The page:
Magicians make a living at misdirection, getting you to look at their right hand while they’re hiding the ball with their left hand. You’d think journalists would want to be a little more direct than that. But Neil McAllister did a whopper of a slight-of-hand recently, using more than half his column to summarize a Joel Spolsky post before jumping to a completely unrelated conclusion.
Joel’s point, and the first more-than-half of Neil’s summary, was shooting down the idea beloved of suits that programming can be reduced to a set of building blocks that can be snapped together by a non-programmer. (For a hysterically painful example of how wrong this is, and how far people will go to try to do it anyway, see The Customer-Friendly System at The Daily WTF.)
Joel covered the ground pretty well, so I was wondering where Neil was going with this. Once I got to it, I had to re-read the segue three times to see what connection I was missing:
Don’t you believe it. If, as Brooks wrote, the hard part of software development is the initial design, then no amount of radical workflows or agile development methods will get a struggling project out the door, any more than the latest GUI rapid-development toolkit will.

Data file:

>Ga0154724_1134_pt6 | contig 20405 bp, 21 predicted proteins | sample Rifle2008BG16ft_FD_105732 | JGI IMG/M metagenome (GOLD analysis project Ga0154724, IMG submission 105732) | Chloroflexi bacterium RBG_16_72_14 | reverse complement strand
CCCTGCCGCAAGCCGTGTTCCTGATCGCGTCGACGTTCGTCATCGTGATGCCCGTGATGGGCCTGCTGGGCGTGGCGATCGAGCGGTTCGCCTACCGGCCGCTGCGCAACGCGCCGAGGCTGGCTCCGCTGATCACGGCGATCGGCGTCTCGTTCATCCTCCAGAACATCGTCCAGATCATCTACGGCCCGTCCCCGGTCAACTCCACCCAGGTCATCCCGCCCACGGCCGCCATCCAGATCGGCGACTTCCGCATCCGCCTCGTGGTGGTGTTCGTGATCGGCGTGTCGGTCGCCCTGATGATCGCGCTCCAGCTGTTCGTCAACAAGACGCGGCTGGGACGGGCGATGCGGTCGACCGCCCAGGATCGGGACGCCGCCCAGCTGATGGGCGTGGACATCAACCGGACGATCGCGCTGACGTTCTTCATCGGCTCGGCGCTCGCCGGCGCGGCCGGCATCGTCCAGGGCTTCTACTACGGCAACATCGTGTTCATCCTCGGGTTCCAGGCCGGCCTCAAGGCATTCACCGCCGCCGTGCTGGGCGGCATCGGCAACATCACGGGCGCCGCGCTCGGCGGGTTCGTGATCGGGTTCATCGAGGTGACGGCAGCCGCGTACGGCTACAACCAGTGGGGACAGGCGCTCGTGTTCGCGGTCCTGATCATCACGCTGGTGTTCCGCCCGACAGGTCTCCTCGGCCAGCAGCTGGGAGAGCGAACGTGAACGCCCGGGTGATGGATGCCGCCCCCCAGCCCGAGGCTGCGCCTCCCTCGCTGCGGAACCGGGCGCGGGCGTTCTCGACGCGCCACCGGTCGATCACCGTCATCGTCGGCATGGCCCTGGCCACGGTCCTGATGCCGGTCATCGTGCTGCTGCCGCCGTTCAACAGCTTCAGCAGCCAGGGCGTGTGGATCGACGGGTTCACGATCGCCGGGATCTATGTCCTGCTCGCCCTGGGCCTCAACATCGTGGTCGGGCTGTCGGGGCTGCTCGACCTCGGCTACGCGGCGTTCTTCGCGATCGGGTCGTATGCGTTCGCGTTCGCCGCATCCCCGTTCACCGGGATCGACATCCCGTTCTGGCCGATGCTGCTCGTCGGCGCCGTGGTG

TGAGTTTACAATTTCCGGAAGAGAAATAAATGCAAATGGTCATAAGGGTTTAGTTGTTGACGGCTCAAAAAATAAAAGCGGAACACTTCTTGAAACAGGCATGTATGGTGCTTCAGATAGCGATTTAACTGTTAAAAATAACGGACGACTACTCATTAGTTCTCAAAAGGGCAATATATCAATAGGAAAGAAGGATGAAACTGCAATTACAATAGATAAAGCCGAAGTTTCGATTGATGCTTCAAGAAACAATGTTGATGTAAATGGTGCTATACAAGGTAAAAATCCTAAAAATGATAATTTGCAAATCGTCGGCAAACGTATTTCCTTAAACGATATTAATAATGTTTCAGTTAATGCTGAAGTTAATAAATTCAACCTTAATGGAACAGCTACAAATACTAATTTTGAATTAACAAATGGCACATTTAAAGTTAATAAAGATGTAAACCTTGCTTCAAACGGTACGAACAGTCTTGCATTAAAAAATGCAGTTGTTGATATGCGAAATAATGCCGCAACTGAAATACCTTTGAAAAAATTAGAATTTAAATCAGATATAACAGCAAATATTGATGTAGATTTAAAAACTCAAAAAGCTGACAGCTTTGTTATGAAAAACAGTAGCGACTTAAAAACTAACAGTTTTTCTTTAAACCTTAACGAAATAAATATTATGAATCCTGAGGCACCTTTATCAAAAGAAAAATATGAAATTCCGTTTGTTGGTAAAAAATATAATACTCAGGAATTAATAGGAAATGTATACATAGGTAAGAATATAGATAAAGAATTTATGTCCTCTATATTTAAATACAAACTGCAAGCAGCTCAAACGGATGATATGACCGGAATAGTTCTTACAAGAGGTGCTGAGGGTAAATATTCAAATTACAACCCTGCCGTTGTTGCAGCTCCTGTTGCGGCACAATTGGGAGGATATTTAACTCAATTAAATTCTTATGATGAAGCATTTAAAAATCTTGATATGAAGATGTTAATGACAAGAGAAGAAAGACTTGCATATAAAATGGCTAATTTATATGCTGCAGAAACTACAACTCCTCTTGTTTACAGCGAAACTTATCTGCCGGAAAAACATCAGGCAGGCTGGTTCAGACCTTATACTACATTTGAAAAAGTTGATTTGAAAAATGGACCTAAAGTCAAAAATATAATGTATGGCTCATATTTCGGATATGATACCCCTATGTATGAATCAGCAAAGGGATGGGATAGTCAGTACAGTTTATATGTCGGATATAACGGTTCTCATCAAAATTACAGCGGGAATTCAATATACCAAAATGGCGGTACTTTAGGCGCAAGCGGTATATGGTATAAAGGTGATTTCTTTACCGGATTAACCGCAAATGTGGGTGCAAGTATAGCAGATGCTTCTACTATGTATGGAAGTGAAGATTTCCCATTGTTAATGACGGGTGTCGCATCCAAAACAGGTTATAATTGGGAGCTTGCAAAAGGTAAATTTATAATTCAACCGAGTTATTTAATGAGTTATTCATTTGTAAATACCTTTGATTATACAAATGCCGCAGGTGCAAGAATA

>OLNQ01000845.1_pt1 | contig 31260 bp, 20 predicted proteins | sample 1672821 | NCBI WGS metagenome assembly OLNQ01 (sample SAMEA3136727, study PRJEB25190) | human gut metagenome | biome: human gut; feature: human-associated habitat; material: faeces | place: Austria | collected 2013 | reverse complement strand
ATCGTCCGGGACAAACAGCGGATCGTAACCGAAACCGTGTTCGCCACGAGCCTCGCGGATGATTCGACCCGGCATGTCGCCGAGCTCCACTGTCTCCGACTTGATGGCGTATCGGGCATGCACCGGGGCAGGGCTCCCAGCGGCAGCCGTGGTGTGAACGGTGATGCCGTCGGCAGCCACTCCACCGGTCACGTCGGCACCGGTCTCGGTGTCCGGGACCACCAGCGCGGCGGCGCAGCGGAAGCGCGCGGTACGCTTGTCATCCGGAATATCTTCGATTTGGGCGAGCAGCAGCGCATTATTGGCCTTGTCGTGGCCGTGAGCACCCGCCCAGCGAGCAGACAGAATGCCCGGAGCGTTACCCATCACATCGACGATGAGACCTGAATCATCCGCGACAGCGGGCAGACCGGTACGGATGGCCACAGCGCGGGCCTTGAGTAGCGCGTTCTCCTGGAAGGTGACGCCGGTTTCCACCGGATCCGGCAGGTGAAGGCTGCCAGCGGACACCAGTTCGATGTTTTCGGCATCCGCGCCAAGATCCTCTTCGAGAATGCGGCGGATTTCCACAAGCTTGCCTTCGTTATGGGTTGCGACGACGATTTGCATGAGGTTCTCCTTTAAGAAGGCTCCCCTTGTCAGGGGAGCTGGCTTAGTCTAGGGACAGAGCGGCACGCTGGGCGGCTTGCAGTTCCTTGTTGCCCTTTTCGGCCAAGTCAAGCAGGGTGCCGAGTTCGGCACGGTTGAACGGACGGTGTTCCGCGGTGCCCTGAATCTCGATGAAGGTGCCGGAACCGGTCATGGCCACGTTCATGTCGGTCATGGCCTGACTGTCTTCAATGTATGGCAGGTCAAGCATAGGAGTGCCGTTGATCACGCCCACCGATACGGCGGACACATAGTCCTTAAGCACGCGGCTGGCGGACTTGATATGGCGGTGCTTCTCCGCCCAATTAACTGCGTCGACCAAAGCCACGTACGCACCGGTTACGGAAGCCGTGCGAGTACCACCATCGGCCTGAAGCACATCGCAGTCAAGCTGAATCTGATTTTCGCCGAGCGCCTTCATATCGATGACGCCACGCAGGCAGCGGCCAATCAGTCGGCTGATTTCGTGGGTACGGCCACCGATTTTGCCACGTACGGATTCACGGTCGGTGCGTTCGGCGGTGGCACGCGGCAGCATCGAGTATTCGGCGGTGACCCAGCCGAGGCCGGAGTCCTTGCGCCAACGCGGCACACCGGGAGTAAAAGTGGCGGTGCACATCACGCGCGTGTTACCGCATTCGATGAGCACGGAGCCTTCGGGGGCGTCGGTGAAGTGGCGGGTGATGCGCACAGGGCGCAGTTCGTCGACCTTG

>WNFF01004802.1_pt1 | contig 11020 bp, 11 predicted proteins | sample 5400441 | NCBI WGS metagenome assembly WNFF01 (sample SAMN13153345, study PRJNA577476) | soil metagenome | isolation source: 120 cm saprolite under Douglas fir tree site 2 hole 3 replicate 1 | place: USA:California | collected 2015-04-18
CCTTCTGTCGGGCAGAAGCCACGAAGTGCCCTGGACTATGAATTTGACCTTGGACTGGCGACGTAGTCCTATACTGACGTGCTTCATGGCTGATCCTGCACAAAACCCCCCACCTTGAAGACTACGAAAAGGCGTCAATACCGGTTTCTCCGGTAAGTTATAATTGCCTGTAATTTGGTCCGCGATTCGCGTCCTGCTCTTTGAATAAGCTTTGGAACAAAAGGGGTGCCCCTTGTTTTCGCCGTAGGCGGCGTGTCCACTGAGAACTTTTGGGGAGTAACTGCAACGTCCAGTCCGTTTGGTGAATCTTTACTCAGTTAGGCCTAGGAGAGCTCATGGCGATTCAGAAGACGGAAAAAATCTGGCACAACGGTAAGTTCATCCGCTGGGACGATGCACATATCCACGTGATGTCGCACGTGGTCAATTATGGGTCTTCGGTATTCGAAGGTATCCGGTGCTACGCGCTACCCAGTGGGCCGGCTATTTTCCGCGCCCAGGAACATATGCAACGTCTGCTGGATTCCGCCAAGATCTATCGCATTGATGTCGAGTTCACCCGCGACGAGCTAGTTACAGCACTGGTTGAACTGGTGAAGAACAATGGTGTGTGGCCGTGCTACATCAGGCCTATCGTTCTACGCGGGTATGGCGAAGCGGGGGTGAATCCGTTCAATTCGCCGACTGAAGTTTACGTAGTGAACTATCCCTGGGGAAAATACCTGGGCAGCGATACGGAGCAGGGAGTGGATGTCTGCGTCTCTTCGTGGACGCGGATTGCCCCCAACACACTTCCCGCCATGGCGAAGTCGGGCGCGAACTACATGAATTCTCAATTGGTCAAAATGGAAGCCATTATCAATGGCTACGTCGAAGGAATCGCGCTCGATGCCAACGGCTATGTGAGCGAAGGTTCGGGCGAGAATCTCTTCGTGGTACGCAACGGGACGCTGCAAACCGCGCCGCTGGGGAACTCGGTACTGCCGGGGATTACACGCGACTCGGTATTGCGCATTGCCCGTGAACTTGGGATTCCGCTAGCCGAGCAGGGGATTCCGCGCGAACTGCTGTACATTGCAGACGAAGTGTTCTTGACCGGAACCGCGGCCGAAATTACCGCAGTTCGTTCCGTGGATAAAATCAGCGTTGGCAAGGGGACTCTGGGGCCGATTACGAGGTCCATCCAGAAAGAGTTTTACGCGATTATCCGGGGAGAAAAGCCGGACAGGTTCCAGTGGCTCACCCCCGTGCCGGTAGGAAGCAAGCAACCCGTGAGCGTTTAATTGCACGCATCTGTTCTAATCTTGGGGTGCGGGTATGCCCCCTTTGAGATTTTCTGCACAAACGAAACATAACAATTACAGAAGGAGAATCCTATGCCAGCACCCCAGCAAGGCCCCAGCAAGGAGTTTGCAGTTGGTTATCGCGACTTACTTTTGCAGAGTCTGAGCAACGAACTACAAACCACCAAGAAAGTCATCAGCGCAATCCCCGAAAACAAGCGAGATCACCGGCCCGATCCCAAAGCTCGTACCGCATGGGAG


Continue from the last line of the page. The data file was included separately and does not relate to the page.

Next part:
And neither will open source. Too often, commercial software companies decide to turn over their orphaned software to “the community” — if such a thing exists — in the naïve belief that open source will be a miracle cure to get a flagging project back on track. This is just another fallacy, as history demonstrates.
If there’s a fundamental connection between open source and “Lego programming” I don’t know about it. Maybe Neil makes the connection for us:
As Jamie Zawinski recounts, the resulting decision to rewrite [Netscape’s] rendering engine from scratch derailed the project anywhere from six to ten months.
Which, as far as I can see, has nothing to do with the fact that it was open source. In fact it seems more like what Lotus did when they delayed 1-2-3 for 16 months while they rewrote it to fit in 640k, by which time Microsoft had taken the market with Excel. Actually that’s another point that Joel made, sooner and better.
Is Neil trying to say that Lego programming assumes that code can be interchangeable, and man-month scheduling assumes that programmers are interchangeable? Maybe, and that’s even an interesting idea. But that’s not what he said, and if I flesh out the idea it won’t be in the context of a critique of someone else’s work.
Or maybe it was an opportunity to take a shot at the idea of “the community”. Although in his very next column he talks about the year ahead for the open source community, negative community reaction to the Novell/Microsoft deal, and praise from the community for Sun open-sourcing Java. Does he really dispute the existence of a community, or was it hit bait?
Okay, so where did I start? Right, with misdirection. So the formula seems to be: quote a better columnist making a point that I like, completely change the subject with the word “therefore”, summarize another author making my second point, and send it to InfoWorld. Am I ready to be a “real” pundit yet?